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Cities Inside Out: Race, Poverty, and Exclusion at the Urban Fringe


Michelle Wilde Anderson


Thelton E. Henderson Center for Social Justice at Berkeley Law School

January 5, 2007


Abstract:     
Across the country, from Aberdeen, North Carolina to Modesto, California, city growth has bypassed hundreds of low-income neighborhoods founded under conditions of racial segregation in the early to mid-twentieth century. Denied annexation to neighboring municipalities, these urban pockets remain unincorporated, covered only by county governance and, in some cases, rural service standards. This article represents the first comprehensive academic treatment of such communities, which I call unincorporated urban areas. Challenging popular assumptions regarding an inner-city of racialized poverty in contrast to a white, suburban privatopia, unincorporated urban areas turn our attention to suburbs where the gravitational pull of the urban economy, affordability constraints, and the desire for homeownership have led to the settlement of low-income communities of color at the unregulated fringe, just beyond city limits.

The article analyzes the adequacy of local government structures serving unincorporated urban areas and the flexibility for reform within those structures. It asks, for the first time, whether two tiers of general purpose local government - a city and a county - offer urbanized areas greater participatory voice, stronger protection from undesirable land uses, improved collective services, and greater household mobility than county rule alone. In so doing, it raises the question of what adequacy in the context of local government might mean, revealing unquestioned assumptions about the allocation of power among cities, counties, and states. New legal issues concerning municipal services, extraterritorial eminent domain, and the risk of land loss come into focus in this investigation of cities inside out - urban life placed outside the reach of municipal government.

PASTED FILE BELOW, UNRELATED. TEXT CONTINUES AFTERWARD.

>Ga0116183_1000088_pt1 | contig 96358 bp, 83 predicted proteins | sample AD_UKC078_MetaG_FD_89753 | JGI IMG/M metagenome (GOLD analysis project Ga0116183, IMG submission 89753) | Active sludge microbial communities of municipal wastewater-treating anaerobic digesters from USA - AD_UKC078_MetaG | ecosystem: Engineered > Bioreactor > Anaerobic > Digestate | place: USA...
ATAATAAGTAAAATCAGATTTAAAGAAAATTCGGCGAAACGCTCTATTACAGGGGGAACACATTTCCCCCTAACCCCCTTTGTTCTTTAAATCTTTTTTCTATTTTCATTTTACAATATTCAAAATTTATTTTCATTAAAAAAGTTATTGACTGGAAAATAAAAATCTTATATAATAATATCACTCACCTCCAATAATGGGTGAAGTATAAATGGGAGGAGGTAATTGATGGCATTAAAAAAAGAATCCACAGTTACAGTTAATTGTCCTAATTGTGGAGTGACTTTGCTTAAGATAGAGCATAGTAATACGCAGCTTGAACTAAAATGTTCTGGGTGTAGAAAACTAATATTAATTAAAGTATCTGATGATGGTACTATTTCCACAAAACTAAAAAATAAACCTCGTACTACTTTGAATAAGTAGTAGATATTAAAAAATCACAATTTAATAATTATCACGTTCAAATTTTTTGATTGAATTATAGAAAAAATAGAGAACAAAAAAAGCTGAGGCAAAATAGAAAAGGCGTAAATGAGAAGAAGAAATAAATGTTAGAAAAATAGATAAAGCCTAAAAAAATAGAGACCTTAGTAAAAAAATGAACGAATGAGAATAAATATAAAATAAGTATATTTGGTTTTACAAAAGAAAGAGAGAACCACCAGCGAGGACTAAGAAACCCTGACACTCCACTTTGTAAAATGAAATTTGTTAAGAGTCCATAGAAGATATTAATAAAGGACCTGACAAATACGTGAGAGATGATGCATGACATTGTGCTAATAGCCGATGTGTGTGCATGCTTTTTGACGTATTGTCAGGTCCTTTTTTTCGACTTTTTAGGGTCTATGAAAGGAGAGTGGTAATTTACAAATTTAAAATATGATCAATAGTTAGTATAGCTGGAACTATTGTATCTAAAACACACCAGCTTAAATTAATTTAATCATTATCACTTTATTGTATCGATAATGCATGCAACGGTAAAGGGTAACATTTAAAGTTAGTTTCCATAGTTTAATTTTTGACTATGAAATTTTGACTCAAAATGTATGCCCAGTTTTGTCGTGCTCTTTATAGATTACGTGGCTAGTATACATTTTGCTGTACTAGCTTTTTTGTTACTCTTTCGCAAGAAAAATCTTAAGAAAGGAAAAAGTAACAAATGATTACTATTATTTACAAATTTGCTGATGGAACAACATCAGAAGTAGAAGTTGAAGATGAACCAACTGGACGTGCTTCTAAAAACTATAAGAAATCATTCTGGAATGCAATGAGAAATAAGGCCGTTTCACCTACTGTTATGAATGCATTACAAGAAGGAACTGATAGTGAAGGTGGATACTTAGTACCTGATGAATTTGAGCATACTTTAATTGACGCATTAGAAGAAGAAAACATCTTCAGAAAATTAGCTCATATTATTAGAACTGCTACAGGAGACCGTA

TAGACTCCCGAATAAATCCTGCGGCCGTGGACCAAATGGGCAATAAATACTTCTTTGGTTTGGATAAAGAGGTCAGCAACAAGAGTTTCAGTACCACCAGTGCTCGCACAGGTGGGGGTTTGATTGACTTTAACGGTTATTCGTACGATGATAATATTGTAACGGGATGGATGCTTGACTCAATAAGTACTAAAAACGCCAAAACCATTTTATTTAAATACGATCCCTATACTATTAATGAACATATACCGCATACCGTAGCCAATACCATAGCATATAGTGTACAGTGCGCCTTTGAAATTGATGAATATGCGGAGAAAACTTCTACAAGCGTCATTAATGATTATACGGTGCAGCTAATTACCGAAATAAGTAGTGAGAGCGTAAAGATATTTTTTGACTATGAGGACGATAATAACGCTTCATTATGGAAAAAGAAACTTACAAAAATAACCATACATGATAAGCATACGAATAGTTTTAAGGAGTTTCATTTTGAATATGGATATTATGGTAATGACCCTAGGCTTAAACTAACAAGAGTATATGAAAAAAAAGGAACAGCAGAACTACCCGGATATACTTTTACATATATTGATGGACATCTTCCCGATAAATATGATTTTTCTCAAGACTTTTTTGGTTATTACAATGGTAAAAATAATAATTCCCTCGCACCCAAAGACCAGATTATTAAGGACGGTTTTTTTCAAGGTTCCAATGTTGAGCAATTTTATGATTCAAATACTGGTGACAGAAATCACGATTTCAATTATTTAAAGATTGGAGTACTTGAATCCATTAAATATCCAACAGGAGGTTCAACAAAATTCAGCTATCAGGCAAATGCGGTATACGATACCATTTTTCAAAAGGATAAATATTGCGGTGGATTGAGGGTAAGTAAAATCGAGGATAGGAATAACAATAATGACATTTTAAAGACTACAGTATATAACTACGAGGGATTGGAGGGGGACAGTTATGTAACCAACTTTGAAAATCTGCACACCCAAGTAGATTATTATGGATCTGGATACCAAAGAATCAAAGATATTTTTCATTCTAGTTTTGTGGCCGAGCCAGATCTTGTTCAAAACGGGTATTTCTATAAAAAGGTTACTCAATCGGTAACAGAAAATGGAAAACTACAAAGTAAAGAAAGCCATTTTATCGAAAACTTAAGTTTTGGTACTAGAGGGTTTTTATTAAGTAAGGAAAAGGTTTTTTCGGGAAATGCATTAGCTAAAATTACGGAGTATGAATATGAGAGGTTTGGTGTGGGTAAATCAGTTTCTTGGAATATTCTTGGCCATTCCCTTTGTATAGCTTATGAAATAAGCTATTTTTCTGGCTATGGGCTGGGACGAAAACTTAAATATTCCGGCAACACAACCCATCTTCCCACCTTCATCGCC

Number of Pages in PDF File: 71

Keywords: Local government law, urban policy

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Date posted: March 1, 2010 ; Last revised: September 13, 2014

Suggested Citation

Anderson, Michelle Wilde, Cities Inside Out: Race, Poverty, and Exclusion at the Urban Fringe (January 5, 2007). Available at SSRN: http://ssrn.com/abstract=1007359 or http://dx.doi.org/10.2139/ssrn.1007359

Contact Information

Michelle Wilde Anderson (Contact Author)
Thelton E. Henderson Center for Social Justice at Berkeley Law School ( email )
215 Boalt Hall
Berkeley, CA 94720
United States
510-643-3144 (Phone)
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